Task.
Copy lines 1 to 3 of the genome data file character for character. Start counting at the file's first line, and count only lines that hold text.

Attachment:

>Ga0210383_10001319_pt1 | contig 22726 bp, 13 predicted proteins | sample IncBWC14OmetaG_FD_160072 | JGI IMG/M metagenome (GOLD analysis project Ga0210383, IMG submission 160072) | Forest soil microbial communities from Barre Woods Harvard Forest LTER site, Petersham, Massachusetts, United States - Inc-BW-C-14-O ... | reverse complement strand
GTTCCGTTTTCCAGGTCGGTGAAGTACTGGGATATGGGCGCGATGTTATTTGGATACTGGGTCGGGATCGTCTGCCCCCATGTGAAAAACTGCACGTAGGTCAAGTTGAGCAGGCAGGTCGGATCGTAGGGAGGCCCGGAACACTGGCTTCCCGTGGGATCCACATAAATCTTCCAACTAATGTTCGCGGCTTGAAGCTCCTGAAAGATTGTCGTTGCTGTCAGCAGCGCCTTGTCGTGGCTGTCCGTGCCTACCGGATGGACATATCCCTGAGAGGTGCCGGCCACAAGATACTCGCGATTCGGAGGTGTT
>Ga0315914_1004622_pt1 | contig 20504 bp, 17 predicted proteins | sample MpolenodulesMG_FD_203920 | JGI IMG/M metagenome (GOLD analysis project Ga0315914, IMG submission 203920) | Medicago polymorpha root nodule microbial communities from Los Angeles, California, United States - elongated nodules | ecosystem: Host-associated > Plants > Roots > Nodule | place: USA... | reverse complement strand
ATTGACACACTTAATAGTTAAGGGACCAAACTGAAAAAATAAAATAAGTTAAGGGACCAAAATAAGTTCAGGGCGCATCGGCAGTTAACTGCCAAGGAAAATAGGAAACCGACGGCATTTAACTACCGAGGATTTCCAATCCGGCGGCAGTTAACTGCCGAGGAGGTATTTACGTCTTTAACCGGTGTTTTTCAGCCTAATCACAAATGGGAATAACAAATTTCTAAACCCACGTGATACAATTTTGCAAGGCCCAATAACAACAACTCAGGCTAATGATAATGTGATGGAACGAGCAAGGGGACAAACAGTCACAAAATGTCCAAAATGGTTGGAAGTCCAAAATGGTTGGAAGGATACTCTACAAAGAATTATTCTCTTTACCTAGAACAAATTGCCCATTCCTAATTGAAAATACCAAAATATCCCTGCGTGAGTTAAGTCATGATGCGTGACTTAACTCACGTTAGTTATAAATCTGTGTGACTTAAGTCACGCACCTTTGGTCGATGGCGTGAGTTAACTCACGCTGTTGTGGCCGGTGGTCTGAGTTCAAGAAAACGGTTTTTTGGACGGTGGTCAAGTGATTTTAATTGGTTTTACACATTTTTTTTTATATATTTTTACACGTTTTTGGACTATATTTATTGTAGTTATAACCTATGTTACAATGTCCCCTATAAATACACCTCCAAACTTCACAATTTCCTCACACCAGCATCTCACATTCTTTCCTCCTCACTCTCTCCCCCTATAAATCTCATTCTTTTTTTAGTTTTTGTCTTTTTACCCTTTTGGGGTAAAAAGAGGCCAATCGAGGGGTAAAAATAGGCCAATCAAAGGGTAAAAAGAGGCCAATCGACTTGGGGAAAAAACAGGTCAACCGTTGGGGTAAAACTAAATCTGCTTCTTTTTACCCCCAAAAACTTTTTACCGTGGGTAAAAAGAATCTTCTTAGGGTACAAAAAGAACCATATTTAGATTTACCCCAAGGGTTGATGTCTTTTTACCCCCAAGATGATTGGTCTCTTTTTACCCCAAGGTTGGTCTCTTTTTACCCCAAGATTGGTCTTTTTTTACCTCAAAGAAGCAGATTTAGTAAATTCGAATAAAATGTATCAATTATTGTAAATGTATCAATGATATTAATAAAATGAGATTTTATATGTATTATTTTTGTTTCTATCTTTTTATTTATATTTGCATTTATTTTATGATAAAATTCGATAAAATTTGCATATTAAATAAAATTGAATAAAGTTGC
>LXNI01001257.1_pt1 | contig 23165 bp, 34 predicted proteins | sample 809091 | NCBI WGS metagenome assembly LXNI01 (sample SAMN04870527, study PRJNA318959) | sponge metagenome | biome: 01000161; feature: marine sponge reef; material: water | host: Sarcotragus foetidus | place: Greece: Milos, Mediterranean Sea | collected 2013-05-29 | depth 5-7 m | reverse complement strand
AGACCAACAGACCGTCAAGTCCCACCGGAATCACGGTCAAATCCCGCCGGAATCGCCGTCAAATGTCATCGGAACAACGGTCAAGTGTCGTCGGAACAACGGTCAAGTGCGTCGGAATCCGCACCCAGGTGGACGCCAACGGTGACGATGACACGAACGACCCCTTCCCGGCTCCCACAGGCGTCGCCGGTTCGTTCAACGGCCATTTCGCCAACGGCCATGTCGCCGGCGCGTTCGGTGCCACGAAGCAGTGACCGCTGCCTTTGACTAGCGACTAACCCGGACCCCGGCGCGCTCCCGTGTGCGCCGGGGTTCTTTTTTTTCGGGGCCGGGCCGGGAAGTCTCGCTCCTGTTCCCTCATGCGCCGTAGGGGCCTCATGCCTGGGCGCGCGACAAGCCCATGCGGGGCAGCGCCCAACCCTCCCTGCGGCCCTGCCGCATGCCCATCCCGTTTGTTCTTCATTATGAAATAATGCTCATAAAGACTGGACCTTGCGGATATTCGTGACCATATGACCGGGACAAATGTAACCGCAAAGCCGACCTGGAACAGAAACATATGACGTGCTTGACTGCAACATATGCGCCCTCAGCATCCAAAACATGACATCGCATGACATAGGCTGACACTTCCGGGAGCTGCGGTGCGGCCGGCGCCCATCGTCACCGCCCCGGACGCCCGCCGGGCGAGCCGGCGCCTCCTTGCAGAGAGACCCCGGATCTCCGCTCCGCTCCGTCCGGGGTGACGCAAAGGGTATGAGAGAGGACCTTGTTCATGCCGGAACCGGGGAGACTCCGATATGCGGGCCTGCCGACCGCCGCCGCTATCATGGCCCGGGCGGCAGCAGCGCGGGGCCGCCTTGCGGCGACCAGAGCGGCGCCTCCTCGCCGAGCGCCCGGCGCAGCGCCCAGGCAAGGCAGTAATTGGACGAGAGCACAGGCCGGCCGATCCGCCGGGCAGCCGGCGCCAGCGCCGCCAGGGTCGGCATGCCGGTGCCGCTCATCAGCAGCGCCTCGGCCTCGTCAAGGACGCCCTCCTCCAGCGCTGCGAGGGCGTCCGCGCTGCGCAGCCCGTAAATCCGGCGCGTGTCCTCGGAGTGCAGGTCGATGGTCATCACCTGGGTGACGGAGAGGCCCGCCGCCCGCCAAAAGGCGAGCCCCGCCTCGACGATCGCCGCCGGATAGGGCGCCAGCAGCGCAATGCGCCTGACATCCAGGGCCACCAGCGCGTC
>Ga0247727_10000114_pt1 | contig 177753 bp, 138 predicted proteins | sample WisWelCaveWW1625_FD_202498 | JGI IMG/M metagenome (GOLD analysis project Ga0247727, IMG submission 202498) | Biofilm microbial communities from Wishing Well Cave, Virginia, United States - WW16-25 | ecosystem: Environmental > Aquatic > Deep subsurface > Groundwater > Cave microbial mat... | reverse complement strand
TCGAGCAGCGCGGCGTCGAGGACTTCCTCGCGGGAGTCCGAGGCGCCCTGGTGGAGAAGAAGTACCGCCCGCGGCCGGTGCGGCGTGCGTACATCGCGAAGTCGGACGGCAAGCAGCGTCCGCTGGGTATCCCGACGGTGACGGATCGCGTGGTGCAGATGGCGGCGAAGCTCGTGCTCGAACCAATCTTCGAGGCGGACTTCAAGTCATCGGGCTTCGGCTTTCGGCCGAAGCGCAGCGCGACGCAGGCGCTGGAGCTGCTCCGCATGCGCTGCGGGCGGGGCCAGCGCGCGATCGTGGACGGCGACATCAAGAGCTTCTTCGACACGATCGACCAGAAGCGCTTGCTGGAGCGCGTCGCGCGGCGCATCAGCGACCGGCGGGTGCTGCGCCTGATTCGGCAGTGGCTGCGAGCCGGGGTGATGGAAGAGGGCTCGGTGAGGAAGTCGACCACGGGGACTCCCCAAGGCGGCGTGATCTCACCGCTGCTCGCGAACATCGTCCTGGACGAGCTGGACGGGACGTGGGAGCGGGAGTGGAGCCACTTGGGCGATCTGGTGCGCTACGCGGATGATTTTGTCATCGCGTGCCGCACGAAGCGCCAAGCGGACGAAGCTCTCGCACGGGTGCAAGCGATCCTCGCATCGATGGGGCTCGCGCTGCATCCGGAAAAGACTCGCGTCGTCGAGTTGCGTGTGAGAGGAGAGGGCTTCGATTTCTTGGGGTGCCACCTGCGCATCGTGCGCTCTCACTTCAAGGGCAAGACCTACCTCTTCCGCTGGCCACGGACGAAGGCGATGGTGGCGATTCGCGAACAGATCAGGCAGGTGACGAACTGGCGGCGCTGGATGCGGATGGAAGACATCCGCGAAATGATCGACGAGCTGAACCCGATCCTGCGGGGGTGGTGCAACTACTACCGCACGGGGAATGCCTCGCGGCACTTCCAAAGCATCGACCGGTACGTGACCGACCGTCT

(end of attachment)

>Ga0210383_10001319_pt1 | contig 22726 bp, 13 predicted proteins | sample IncBWC14OmetaG_FD_160072 | JGI IMG/M metagenome (GOLD analysis project Ga0210383, IMG submission 160072) | Forest soil microbial communities from Barre Woods Harvard Forest LTER site, Petersham, Massachusetts, United States - Inc-BW-C-14-O ... | reverse complement strand
GTTCCGTTTTCCAGGTCGGTGAAGTACTGGGATATGGGCGCGATGTTATTTGGATACTGGGTCGGGATCGTCTGCCCCCATGTGAAAAACTGCACGTAGGTCAAGTTGAGCAGGCAGGTCGGATCGTAGGGAGGCCCGGAACACTGGCTTCCCGTGGGATCCACATAAATCTTCCAACTAATGTTCGCGGCTTGAAGCTCCTGAAAGATTGTCGTTGCTGTCAGCAGCGCCTTGTCGTGGCTGTCCGTGCCTACCGGATGGACATATCCCTGAGAGGTGCCGGCCACAAGATACTCGCGATTCGGAGGTGTT
>Ga0315914_1004622_pt1 | contig 20504 bp, 17 predicted proteins | sample MpolenodulesMG_FD_203920 | JGI IMG/M metagenome (GOLD analysis project Ga0315914, IMG submission 203920) | Medicago polymorpha root nodule microbial communities from Los Angeles, California, United States - elongated nodules | ecosystem: Host-associated > Plants > Roots > Nodule | place: USA... | reverse complement strand